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Friday, January 22, 2016


Josh Kovner of The Hartford Courant reports as follows:
"A federal appeals court has given two Connecticut residents a chance to prove the state child protection agency trampled on their rights by removing two children at birth based on "perceptions and stereotypes" of the parents' mental health.
The U.S. 2nd Circuit Court of Appeals issued its ruling Friday, sending the case of Joseph Watley, 61, and Karin Hasemann, 47, back to the U.S. District Court.
The pair claim that their rights under the Americans with Disabilities Act were violated when the state Department of Children and Families terminated their parental rights.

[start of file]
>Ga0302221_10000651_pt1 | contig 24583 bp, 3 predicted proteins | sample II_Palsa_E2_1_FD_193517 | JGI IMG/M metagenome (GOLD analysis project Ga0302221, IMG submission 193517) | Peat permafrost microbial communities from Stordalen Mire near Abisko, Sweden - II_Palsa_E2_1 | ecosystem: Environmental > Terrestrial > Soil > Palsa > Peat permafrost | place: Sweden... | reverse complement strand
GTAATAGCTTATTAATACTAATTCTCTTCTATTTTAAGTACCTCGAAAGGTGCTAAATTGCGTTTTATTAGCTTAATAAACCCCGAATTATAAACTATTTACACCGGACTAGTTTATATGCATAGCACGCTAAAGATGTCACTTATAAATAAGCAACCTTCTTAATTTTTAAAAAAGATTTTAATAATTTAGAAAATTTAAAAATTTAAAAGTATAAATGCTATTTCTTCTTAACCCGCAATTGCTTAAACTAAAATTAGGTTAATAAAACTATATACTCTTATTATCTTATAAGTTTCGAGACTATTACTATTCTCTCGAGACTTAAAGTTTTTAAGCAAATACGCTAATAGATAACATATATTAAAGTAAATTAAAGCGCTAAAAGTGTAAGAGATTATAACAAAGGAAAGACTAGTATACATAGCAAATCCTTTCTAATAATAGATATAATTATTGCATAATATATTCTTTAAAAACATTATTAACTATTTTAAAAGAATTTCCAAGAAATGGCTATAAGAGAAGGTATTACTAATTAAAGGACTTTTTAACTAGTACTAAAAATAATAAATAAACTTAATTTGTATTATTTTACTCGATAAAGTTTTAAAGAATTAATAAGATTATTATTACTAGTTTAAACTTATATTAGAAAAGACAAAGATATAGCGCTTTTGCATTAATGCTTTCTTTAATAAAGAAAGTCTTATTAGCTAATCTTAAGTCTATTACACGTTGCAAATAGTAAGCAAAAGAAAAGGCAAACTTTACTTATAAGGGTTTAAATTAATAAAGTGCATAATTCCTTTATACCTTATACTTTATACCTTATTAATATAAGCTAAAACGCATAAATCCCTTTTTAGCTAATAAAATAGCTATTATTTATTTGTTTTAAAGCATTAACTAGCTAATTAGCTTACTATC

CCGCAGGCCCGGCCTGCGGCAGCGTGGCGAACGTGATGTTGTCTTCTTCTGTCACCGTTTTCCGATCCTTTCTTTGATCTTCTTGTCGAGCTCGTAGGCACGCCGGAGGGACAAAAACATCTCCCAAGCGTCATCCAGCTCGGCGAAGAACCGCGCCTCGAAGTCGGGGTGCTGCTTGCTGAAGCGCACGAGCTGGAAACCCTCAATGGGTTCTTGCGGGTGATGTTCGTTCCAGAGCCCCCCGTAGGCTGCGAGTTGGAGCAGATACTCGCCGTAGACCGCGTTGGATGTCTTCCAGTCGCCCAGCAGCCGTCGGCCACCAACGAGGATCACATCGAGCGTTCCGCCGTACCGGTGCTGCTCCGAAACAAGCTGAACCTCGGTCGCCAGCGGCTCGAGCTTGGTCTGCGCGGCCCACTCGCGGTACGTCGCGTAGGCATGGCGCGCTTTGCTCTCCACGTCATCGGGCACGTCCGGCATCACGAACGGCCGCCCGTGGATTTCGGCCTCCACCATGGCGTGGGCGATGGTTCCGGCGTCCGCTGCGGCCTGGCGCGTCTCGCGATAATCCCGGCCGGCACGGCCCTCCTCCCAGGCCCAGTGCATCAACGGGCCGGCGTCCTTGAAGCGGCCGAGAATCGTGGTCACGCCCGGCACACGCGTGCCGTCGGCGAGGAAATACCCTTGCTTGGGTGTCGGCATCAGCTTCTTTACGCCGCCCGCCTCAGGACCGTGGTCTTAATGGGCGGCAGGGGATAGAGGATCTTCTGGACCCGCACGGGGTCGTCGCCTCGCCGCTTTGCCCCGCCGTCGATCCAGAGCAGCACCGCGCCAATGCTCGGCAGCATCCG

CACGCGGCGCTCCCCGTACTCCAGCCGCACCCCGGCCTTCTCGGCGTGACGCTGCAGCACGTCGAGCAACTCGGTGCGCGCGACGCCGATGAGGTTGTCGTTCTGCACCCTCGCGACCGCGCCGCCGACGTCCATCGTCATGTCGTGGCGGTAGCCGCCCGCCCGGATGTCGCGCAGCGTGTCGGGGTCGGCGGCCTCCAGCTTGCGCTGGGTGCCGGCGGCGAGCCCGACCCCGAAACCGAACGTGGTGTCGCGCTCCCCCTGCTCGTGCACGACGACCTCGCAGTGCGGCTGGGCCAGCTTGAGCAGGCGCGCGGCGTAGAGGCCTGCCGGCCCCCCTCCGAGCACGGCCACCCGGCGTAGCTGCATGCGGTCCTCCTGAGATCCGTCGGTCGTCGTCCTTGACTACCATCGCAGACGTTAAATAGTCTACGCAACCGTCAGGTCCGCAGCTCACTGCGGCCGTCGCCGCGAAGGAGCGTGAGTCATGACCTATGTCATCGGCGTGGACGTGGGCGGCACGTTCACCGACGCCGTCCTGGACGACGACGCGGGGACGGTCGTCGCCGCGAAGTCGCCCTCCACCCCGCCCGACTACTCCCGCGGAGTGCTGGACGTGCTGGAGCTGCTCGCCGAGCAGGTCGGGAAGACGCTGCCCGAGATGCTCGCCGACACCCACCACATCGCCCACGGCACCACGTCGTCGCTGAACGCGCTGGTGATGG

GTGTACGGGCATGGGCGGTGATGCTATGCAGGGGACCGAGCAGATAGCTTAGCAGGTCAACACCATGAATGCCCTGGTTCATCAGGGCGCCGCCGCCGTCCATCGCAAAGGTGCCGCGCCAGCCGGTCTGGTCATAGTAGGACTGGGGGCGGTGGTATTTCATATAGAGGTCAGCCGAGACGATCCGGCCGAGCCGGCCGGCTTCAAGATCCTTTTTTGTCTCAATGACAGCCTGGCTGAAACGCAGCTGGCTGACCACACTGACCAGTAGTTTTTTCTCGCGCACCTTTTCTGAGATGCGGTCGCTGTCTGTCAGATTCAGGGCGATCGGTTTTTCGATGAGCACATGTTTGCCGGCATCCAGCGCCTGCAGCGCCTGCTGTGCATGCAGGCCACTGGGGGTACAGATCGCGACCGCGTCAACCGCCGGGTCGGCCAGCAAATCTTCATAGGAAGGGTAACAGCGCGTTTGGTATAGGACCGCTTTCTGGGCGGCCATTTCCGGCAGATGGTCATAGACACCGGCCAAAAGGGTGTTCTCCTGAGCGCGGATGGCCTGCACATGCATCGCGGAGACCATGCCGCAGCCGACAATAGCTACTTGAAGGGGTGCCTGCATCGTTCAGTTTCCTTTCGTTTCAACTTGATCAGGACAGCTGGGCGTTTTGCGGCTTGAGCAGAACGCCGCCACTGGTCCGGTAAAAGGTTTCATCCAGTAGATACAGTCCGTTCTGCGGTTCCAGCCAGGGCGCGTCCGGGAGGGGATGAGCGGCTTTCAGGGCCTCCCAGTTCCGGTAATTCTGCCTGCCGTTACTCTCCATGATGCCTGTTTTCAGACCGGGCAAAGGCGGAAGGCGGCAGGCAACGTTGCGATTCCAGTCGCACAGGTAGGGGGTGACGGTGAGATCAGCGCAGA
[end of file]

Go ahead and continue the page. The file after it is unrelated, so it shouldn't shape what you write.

U.S. District Judge Robert N. Chatigny dismissed the couple's case.
The appeals court, in part, said the district court erred when it ruled it lacked jurisdiction and then denied the couple's motion for appointment of a lawyer. The parents had been representing themselves.
"District courts should not dismiss a pro se complaint without giving the plaintiff an opportunity to be heard "[u]nless it is unmistakably clear that the court lacks jurisdiction, or that the complaint lacks merit or is otherwise defective," the appeals court ruled..."

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